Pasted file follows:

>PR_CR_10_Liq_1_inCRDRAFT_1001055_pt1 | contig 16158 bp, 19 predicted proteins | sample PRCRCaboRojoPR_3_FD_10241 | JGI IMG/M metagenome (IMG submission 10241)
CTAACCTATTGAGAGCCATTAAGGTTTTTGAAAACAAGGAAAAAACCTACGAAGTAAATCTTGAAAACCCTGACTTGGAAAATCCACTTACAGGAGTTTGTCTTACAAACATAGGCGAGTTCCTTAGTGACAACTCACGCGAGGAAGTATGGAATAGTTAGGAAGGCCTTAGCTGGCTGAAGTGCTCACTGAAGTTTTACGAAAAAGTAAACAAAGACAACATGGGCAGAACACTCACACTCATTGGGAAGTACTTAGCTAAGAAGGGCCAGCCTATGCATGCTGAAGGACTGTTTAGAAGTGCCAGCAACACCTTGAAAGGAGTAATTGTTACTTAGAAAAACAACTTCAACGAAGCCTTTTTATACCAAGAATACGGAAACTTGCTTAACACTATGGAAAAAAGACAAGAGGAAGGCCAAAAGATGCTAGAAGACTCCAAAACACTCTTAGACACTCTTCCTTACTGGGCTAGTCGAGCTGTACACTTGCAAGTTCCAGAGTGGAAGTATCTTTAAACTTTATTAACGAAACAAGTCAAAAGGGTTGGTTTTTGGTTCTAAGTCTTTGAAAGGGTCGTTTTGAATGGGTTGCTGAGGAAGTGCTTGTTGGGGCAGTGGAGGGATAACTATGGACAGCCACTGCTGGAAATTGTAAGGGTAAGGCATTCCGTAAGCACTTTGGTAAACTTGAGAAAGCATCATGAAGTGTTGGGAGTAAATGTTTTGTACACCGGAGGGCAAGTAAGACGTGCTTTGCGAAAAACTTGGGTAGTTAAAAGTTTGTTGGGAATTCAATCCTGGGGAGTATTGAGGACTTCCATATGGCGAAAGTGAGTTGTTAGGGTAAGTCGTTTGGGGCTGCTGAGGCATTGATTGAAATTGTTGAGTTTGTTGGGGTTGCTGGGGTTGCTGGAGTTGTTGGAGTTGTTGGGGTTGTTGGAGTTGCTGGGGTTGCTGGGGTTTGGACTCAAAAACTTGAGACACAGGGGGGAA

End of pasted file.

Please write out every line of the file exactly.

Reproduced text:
>PR_CR_10_Liq_1_inCRDRAFT_1001055_pt1 | contig 16158 bp, 19 predicted proteins | sample PRCRCaboRojoPR_3_FD_10241 | JGI IMG/M metagenome (IMG submission 10241)
CTAACCTATTGAGAGCCATTAAGGTTTTTGAAAACAAGGAAAAAACCTACGAAGTAAATCTTGAAAACCCTGACTTGGAAAATCCACTTACAGGAGTTTGTCTTACAAACATAGGCGAGTTCCTTAGTGACAACTCACGCGAGGAAGTATGGAATAGTTAGGAAGGCCTTAGCTGGCTGAAGTGCTCACTGAAGTTTTACGAAAAAGTAAACAAAGACAACATGGGCAGAACACTCACACTCATTGGGAAGTACTTAGCTAAGAAGGGCCAGCCTATGCATGCTGAAGGACTGTTTAGAAGTGCCAGCAACACCTTGAAAGGAGTAATTGTTACTTAGAAAAACAACTTCAACGAAGCCTTTTTATACCAAGAATACGGAAACTTGCTTAACACTATGGAAAAAAGACAAGAGGAAGGCCAAAAGATGCTAGAAGACTCCAAAACACTCTTAGACACTCTTCCTTACTGGGCTAGTCGAGCTGTACACTTGCAAGTTCCAGAGTGGAAGTATCTTTAAACTTTATTAACGAAACAAGTCAAAAGGGTTGGTTTTTGGTTCTAAGTCTTTGAAAGGGTCGTTTTGAATGGGTTGCTGAGGAAGTGCTTGTTGGGGCAGTGGAGGGATAACTATGGACAGCCACTGCTGGAAATTGTAAGGGTAAGGCATTCCGTAAGCACTTTGGTAAACTTGAGAAAGCATCATGAAGTGTTGGGAGTAAATGTTTTGTACACCGGAGGGCAAGTAAGACGTGCTTTGCGAAAAACTTGGGTAGTTAAAAGTTTGTTGGGAATTCAATCCTGGGGAGTATTGAGGACTTCCATATGGCGAAAGTGAGTTGTTAGGGTAAGTCGTTTGGGGCTGCTGAGGCATTGATTGAAATTGTTGAGTTTGTTGGGGTTGCTGGGGTTGCTGGAGTTGTTGGAGTTGTTGGGGTTGTTGGAGTTGCTGGGGTTGCTGGGGTTTGGACTCAAAAACTTGAGACACAGGGGGGAA